My visit to Japan was further enhanced in meeting with senior leaders from the National Defense Academy of Japan. These meetings involved a wide range of Japanese security topics and relations with the United State, China, and the future of the Security Defense Force (SDF) which technically is not a military but has all the attributes of a military force. In that regard, upon my return to the USA I reviewed a video entitled, “Japan’s About-Face,” which is a story addressing the issue of Article 9 of the Japanese Constitution. The video discusses the views of Americans, who wrote the Japanese Constitution that now want the Japanese to turn “About Face” and be more active with its forces to contribute to regional and international peace and stability, particularly since Japan’s economy is one of the most powerful in the world, ranking the third largest economy in the world. They are especially concerned about Japan accepting increased responsibility for the defense of its own islands and the waters surrounding them.
My conversation with Professor Naoyuki Agawa, Vice President, Keio University’s Mita campus, ended the official meeting of my trip. I was pleased to learn that one of his judicial heroes was the late Supreme Court Justice, Thurgood Marshal who was a graduate of the Howard University Law School, the university where I teach political science courses. After returning to the U.S., I forwarded to him the last interview with Justice Marshall with journalist Carl Rowan in 1975. In our meeting we discussed a wide range of topics and he commented on the many amazing life stories he has heard from many Americans. I reminded him my life story is also amazing but it would not have been possible if the U.S. had not finally move away from exclusion to inclusionary public policies. Inclusive development assistance programs as well as African American’s Civil Rights laws and of the 1960s policies the context for both entities to participate in decisions that affect and impact their communities. Inclusive development means planning for for people is the best way for developing countries as well as the United States to improve the lives of disadvantaged groups. Inclusive development in Japan’s development assistance programs allows poor countries to participate and build capacity to improve their communities. President Barrack Obama’s rise to become the leader of the free world is a by-product of inclusive developments in diverse public policy areas in the United States.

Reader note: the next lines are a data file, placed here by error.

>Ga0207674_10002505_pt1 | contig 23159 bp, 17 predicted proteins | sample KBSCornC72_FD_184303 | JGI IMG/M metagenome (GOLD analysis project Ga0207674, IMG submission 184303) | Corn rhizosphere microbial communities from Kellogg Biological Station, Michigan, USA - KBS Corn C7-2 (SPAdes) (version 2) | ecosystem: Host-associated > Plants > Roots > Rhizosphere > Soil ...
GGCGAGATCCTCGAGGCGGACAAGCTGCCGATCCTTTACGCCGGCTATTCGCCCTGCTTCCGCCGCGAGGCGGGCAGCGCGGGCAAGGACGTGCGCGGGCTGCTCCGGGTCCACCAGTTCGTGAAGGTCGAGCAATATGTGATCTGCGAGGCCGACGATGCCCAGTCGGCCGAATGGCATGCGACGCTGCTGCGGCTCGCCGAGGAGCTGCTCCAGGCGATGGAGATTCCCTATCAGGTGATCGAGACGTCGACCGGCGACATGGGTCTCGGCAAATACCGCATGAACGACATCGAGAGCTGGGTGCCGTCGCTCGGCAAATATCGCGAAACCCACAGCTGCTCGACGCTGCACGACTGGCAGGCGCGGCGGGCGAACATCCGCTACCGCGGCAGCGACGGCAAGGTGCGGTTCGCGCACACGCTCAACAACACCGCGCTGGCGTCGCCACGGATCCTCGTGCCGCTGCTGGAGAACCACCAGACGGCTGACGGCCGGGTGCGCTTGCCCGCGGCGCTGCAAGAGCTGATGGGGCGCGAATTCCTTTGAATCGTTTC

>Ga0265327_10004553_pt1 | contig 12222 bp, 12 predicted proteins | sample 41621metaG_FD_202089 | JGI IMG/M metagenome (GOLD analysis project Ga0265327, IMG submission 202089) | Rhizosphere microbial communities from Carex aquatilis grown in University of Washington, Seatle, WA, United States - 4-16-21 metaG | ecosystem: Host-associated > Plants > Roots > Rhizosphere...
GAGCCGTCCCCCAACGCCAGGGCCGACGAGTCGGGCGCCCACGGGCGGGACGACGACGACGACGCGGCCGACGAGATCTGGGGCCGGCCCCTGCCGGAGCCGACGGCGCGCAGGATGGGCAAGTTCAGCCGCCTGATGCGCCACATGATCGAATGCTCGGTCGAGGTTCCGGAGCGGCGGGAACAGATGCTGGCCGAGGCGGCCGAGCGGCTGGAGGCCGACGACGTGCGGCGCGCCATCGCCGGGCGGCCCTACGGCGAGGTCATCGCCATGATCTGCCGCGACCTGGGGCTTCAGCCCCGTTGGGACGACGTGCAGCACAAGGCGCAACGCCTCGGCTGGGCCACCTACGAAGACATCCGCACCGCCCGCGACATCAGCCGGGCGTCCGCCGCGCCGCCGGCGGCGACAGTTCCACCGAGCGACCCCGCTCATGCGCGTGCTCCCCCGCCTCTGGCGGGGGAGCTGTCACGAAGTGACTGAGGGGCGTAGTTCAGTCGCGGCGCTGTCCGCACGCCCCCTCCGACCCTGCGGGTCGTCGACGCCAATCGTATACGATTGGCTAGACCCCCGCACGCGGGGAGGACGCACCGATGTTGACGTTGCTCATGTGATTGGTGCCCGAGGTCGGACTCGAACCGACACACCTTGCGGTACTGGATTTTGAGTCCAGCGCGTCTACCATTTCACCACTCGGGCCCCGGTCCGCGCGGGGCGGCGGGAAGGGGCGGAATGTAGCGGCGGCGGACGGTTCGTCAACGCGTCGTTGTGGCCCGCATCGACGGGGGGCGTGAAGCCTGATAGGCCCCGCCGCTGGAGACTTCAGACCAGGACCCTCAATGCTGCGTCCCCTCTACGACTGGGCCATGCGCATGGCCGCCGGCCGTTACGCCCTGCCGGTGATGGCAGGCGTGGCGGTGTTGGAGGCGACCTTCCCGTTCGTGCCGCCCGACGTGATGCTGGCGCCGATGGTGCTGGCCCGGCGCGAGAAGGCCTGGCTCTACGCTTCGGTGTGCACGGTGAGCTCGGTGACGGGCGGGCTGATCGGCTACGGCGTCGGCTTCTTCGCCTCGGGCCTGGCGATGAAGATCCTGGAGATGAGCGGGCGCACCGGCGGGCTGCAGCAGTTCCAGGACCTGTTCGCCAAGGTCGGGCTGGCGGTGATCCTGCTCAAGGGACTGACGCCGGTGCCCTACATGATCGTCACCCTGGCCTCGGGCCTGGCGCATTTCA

Our meeting concluded admirably and both agreed to meet again in the future.
Needless to say, as with other countries in this globalized world, Japan’s prosperity and security rely on all kinds of imports and foreign markets. Cooperation with allied international organizations and other countries are thus a prerequisite for Japan’s security.As my meetings in Tokyo has confirmed, “inclusive development” in the developing world is one way for Japan to achieve these ends while at the same time fostering regional security.
In a speech on January 19, 1995,Japan Ambassador Takakazu Kuriyama commented, “Today we live in a world in which nations interact with each other more extensively than ever. As a result we are exposed, to an unprecedented degree, to the diversity of the world – to different cultures and values of other nations. And yet the lack of international understanding, which yields stereotypes and prejudices, constrains our ability to benefit from such exposure… but exposure to diversity can be a two-way street through which both sides can benefit from each other”. Hopefully, my interactions with members of Japan’s university students and its intellectual community have contributed to realization of the advice of Ambassador Kuriyama.